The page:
I’m not really sure that anyone has ever emerged from a bush, declaring themselves “champions of the shag machine”, but I enjoy the imagery regardless.

The whole argument presumes that there is one set of behaviour we are willing to accept when men do it, and that the same behaviour is sad, deranged or morally reprehensible when a woman does it

“Is that what women threw themselves in front of horses for? For this?” continues French, in what feels like a pretty random allusion to the suffragettes. “For girls to be as low as those awful boys. What have we done? How did we go wrong? They have mothers who love them. What’s happened that they don’t value their body or that they don’t mind any of this? Am I totally out of step? Is it really OK to be as sexually free as you like and as drunk as you like? I don’t buy it. It feels wrong to me.”

It’s a little disappointing, frankly. French seems like a broadly cool person and maybe she didn’t realise that her comments were going to be used to support a gross media trend that demonises women for daring to enjoy themselves, but the whole thing reminds me of conversations I have with conservative acquaintances. There’s always that moment where they say they’re “all for” female equality, but are “not into this women-acting-like-men stuff”.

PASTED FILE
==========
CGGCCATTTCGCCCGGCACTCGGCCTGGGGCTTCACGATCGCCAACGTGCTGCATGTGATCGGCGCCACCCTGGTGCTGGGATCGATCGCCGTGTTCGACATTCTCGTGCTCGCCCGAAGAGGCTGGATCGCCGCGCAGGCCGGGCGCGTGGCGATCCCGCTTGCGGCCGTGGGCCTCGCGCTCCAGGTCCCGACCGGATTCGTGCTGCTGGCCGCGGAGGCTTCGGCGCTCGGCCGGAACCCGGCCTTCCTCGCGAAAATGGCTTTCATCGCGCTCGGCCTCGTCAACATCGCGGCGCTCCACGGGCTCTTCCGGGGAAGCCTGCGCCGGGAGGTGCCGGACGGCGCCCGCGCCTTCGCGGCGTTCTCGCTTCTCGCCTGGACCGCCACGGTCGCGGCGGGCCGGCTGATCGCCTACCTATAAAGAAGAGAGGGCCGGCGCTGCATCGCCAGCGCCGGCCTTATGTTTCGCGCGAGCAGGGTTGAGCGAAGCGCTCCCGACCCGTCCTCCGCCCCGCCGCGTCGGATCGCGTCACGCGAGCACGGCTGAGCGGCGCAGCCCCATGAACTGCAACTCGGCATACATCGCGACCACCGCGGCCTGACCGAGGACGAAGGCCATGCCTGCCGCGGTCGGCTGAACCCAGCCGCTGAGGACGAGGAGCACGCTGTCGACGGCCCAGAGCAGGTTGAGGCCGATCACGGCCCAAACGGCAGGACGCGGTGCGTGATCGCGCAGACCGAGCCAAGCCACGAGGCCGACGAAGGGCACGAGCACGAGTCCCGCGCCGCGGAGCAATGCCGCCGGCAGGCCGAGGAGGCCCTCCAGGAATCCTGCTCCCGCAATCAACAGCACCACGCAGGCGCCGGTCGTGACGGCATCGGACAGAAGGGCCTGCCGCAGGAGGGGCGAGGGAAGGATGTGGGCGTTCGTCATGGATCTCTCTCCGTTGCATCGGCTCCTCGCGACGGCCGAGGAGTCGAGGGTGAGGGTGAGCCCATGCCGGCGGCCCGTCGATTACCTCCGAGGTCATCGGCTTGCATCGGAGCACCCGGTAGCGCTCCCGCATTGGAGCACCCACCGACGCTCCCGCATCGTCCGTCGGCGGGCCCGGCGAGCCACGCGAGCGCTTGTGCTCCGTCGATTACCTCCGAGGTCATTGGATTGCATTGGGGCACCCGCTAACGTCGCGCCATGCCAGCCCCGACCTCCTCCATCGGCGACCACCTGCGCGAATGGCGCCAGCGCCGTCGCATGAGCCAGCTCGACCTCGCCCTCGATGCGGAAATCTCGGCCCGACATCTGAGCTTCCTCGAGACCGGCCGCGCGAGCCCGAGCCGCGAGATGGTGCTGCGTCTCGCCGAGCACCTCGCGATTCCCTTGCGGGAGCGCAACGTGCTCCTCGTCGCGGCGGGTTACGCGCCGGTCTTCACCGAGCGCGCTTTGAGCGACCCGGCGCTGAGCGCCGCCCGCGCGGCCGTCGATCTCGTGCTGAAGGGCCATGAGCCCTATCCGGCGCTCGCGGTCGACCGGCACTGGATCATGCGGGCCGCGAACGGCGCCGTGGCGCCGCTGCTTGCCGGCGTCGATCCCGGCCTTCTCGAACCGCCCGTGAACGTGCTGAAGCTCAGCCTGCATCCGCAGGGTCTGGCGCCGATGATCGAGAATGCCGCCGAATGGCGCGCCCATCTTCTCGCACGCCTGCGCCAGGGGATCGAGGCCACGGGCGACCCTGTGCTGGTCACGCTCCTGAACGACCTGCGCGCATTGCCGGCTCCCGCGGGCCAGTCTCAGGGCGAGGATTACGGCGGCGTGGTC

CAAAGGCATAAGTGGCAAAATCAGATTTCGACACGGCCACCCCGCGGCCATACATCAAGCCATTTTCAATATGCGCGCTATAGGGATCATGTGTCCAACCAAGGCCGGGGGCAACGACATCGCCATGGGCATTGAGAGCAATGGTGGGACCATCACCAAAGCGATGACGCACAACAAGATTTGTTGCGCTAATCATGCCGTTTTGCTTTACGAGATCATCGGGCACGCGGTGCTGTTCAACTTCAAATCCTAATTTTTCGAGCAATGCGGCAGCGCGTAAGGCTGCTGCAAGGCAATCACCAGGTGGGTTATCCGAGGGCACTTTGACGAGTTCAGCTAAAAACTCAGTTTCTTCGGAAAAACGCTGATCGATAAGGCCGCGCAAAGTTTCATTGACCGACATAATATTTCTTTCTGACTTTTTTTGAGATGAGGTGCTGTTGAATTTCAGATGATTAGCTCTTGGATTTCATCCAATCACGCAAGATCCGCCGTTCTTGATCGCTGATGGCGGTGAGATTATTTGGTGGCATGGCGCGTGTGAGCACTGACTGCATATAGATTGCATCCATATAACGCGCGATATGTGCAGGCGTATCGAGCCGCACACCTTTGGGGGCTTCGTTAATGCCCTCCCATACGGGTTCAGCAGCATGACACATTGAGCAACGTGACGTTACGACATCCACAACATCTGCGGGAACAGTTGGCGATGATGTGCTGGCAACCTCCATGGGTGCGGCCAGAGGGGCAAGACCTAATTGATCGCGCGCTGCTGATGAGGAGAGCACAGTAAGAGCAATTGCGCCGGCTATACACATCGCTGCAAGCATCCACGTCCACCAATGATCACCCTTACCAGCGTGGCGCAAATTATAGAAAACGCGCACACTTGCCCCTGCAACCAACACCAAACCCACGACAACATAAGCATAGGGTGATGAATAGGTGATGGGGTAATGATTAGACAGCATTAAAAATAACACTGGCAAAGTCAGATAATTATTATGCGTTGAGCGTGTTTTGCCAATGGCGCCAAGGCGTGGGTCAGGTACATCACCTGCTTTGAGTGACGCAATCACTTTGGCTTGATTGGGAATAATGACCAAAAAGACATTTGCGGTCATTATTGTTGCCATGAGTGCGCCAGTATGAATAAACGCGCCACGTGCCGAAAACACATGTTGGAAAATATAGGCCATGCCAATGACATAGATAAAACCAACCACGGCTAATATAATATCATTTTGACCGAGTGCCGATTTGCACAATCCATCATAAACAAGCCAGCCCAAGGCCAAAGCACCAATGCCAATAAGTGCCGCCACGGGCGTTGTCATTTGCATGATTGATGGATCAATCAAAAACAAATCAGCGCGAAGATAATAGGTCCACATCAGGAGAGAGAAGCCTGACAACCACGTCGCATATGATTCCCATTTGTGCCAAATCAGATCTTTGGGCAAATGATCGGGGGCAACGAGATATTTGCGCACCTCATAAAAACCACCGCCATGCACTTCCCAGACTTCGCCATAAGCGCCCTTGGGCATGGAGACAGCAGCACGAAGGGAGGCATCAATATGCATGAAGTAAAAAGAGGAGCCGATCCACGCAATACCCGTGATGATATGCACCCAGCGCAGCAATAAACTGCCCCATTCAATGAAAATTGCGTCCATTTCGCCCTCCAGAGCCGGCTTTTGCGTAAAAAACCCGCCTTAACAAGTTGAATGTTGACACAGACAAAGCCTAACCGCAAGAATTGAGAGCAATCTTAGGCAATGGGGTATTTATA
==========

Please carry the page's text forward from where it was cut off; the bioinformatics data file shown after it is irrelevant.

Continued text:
When you ask for clarification on the “women-acting-like-men stuff”, it's never that too many women are being accepted into medical school or are on TV or are in charge of their own finances. It usually comes back to drinking. And, as an extension of drinking, sex. Women drink like men, have sex like men and that, according to comments that are repeatedly given airtime in the mainstream media, puts women in danger of sexual violence.